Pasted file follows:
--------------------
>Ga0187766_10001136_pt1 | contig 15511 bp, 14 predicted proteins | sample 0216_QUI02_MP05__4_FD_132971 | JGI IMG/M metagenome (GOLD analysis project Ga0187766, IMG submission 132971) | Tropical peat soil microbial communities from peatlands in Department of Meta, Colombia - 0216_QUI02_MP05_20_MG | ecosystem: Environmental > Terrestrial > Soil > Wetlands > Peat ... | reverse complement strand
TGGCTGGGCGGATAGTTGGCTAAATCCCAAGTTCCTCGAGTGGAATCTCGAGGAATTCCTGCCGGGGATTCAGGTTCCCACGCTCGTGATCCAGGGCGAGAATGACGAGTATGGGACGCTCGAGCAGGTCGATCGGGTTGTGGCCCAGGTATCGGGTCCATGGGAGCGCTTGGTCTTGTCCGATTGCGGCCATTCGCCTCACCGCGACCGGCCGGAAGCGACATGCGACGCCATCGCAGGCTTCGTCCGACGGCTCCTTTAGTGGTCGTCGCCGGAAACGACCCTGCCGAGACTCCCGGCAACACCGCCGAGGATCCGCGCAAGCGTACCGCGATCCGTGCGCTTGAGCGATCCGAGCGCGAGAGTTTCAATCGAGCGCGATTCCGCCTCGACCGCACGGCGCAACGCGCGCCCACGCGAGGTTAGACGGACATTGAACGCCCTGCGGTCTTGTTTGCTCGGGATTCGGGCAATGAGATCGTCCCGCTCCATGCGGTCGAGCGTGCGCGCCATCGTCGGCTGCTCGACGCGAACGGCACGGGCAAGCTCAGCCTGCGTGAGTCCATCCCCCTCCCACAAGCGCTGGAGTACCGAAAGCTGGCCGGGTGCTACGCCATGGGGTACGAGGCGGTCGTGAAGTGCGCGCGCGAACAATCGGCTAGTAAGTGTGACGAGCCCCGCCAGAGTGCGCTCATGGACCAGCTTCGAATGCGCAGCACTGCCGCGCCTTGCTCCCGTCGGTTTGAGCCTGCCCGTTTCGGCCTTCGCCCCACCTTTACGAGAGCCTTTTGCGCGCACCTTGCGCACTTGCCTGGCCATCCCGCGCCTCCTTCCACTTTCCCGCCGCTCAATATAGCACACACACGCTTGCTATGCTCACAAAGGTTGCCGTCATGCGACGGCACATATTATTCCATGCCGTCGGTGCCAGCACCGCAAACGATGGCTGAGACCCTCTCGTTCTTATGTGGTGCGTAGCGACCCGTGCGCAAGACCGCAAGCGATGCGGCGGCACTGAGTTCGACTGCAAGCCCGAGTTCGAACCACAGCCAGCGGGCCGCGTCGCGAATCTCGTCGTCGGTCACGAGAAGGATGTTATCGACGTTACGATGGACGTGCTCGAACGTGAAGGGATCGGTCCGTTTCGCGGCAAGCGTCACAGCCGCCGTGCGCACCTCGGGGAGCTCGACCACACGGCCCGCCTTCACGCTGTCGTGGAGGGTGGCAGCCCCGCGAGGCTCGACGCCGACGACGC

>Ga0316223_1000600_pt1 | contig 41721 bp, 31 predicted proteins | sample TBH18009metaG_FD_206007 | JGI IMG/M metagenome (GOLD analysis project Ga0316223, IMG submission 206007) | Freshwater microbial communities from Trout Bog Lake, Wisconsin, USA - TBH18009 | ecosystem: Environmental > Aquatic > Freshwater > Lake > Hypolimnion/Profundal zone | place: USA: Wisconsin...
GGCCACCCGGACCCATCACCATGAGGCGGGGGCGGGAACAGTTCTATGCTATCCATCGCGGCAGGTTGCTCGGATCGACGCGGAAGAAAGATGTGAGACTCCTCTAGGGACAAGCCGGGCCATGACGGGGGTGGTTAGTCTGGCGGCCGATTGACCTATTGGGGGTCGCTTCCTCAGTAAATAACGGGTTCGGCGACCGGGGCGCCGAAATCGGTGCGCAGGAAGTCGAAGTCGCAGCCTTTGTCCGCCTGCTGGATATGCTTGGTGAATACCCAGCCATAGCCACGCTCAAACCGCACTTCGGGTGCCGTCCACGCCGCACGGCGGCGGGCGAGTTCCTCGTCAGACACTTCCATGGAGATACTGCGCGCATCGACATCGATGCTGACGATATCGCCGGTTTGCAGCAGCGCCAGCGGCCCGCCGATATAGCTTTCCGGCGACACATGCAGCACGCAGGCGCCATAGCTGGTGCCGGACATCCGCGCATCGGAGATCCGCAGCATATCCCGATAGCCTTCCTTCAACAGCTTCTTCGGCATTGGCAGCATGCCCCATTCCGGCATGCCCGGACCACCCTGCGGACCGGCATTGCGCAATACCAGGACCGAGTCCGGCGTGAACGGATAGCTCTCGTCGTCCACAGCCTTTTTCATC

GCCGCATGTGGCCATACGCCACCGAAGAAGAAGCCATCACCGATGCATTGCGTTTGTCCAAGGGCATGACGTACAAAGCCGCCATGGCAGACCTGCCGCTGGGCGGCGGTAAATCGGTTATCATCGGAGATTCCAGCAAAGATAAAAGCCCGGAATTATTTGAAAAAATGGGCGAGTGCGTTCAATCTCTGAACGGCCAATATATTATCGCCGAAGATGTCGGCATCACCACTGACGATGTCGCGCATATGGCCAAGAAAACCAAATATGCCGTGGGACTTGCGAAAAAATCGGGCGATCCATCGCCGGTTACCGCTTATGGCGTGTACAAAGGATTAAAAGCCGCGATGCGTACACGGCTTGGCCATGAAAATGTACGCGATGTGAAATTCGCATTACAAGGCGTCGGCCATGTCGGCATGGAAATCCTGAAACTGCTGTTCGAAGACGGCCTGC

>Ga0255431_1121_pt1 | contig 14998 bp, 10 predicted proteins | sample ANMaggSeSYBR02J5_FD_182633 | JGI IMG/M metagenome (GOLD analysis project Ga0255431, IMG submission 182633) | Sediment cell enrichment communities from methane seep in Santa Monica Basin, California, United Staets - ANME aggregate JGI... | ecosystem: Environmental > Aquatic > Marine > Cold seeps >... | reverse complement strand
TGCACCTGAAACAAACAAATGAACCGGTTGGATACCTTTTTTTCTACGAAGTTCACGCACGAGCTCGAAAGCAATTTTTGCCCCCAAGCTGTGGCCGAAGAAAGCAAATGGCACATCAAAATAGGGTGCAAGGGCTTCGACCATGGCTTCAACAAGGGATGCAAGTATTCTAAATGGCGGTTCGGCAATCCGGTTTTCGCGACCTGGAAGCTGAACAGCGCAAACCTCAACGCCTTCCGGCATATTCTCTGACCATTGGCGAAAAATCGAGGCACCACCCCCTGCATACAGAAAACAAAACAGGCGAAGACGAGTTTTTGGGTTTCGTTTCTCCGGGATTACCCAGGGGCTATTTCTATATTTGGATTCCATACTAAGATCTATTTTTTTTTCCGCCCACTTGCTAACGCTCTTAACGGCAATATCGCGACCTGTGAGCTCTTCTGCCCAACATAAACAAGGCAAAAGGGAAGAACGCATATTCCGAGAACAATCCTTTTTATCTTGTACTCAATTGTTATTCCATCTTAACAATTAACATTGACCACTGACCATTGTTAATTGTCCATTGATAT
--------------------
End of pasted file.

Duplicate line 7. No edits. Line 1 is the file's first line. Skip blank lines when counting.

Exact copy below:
TGCACCTGAAACAAACAAATGAACCGGTTGGATACCTTTTTTTCTACGAAGTTCACGCACGAGCTCGAAAGCAATTTTTGCCCCCAAGCTGTGGCCGAAGAAAGCAAATGGCACATCAAAATAGGGTGCAAGGGCTTCGACCATGGCTTCAACAAGGGATGCAAGTATTCTAAATGGCGGTTCGGCAATCCGGTTTTCGCGACCTGGAAGCTGAACAGCGCAAACCTCAACGCCTTCCGGCATATTCTCTGACCATTGGCGAAAAATCGAGGCACCACCCCCTGCATACAGAAAACAAAACAGGCGAAGACGAGTTTTTGGGTTTCGTTTCTCCGGGATTACCCAGGGGCTATTTCTATATTTGGATTCCATACTAAGATCTATTTTTTTTTCCGCCCACTTGCTAACGCTCTTAACGGCAATATCGCGACCTGTGAGCTCTTCTGCCCAACATAAACAAGGCAAAAGGGAAGAACGCATATTCCGAGAACAATCCTTTTTATCTTGTACTCAATTGTTATTCCATCTTAACAATTAACATTGACCACTGACCATTGTTAATTGTCCATTGATAT